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Why are zebras stripy?

Apr 09, 2014

The animals might have evolved their markings to protect themselves from bloodsucking flies.

Although no-one’s quite sure why, it’s long been known that flies don’t like stripes. This fact not only answers the question of how to avoid them landing on you – try wearing a stripy T-shirt – but now also the mystery of why zebras have stripes. Zebras’ distinctive markings haze puzzled scientists since at least the days of Charles Darwin, who thought they might be a form of camouflage. Others have offered explanations such as them being a way for zebras to control their temperature or attract a mate.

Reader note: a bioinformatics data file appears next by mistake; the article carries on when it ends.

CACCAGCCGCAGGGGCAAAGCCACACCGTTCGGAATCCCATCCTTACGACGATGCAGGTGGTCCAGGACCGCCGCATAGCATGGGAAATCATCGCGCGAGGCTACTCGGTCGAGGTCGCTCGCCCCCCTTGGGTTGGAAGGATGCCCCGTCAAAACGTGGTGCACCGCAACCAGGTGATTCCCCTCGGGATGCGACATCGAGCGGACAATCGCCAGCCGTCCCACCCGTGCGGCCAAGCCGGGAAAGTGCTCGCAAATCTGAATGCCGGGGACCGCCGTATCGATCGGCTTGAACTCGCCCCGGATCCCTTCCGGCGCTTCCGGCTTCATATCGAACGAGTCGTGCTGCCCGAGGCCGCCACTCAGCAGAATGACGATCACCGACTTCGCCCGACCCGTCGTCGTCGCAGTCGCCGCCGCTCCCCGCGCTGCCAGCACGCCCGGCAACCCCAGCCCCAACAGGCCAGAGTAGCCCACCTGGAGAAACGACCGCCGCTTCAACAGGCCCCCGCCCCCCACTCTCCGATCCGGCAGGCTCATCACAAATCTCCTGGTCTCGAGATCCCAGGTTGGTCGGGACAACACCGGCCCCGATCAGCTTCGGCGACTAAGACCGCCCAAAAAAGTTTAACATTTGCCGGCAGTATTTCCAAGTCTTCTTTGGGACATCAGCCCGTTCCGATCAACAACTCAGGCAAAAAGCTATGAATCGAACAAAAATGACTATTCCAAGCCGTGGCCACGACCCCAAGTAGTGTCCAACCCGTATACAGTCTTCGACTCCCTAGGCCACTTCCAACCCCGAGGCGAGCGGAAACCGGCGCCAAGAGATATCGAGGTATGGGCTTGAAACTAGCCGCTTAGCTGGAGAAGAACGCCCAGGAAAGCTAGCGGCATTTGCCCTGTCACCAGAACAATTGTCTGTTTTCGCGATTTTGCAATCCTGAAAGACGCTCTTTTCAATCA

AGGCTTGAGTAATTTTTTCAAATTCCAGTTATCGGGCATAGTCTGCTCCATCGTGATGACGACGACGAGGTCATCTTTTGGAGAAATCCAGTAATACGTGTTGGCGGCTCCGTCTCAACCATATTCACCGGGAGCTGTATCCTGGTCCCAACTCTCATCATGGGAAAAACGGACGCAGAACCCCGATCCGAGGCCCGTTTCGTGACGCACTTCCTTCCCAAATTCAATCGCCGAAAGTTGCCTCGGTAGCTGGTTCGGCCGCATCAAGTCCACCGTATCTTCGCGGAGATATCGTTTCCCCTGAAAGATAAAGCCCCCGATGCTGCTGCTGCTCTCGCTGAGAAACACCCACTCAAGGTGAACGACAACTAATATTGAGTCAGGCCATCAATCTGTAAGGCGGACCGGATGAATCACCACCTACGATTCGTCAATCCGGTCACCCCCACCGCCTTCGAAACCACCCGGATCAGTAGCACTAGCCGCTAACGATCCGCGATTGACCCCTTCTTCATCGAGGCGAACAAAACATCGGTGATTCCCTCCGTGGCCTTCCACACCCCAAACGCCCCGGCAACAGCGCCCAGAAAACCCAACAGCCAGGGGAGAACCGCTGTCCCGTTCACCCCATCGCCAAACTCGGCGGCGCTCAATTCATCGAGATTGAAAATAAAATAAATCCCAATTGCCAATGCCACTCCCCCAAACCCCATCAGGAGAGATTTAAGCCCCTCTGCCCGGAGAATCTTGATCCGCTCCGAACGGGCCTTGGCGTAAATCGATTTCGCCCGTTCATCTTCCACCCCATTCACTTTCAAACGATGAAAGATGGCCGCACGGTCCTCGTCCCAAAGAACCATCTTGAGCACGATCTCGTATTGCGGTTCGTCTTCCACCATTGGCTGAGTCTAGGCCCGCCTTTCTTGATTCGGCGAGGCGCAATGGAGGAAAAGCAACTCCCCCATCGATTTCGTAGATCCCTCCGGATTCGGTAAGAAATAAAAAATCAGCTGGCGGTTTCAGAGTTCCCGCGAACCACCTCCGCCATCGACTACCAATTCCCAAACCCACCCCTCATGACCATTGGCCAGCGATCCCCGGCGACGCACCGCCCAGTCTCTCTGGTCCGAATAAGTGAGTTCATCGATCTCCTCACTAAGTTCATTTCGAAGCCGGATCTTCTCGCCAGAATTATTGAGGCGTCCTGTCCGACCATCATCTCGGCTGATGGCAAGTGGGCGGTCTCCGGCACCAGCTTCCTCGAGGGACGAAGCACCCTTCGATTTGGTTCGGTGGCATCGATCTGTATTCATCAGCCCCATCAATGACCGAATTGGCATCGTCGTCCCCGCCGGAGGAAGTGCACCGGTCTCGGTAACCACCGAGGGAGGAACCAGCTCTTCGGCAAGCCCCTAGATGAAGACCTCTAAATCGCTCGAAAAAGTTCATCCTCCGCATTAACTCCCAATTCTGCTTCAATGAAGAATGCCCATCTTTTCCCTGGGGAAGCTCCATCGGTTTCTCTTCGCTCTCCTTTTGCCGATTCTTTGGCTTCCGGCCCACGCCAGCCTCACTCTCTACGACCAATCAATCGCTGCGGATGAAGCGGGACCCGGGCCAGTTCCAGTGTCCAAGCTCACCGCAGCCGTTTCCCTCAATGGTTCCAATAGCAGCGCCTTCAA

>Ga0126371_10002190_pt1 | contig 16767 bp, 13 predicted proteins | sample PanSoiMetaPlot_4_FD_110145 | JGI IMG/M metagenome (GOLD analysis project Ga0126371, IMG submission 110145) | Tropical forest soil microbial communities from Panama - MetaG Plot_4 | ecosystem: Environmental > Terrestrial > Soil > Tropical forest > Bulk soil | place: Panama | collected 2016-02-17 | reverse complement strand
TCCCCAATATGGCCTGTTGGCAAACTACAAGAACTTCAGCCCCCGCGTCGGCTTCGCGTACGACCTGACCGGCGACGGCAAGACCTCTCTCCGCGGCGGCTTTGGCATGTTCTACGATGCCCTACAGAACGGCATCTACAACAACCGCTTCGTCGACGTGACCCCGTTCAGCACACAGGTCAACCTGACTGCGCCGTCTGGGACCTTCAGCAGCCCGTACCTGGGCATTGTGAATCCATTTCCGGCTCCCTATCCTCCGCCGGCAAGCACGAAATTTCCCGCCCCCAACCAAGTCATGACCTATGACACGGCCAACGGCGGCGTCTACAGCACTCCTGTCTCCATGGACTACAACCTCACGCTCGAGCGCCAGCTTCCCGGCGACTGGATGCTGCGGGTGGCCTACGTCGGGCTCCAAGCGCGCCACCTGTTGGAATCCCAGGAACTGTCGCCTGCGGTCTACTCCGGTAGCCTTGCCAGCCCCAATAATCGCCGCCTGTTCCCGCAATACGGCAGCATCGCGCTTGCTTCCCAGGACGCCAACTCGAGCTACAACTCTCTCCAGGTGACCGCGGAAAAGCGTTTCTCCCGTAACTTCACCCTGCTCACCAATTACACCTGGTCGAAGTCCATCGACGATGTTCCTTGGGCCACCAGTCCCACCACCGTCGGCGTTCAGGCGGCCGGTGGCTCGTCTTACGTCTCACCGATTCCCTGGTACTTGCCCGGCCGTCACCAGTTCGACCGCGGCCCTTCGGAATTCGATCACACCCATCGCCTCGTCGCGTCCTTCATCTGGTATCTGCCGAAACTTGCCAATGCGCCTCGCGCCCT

However, a new study suggests the stripes are a form of fly repellent, a conclusion scientists reached after mapping the spread of various species of mammals including horses and zebras that have stripes on their bodies. They found that those that had the most obvious stripes were also the ones that lived in places with the most bloodsucking insects such as horseflies and tsetse flies, which often carry diseases. A zebra’s short hair means they are easily bitten by flies, yet stripes could put these parasites off without the need for a thicker fur coat which might be too heavy and sweaty in a warmer climate.

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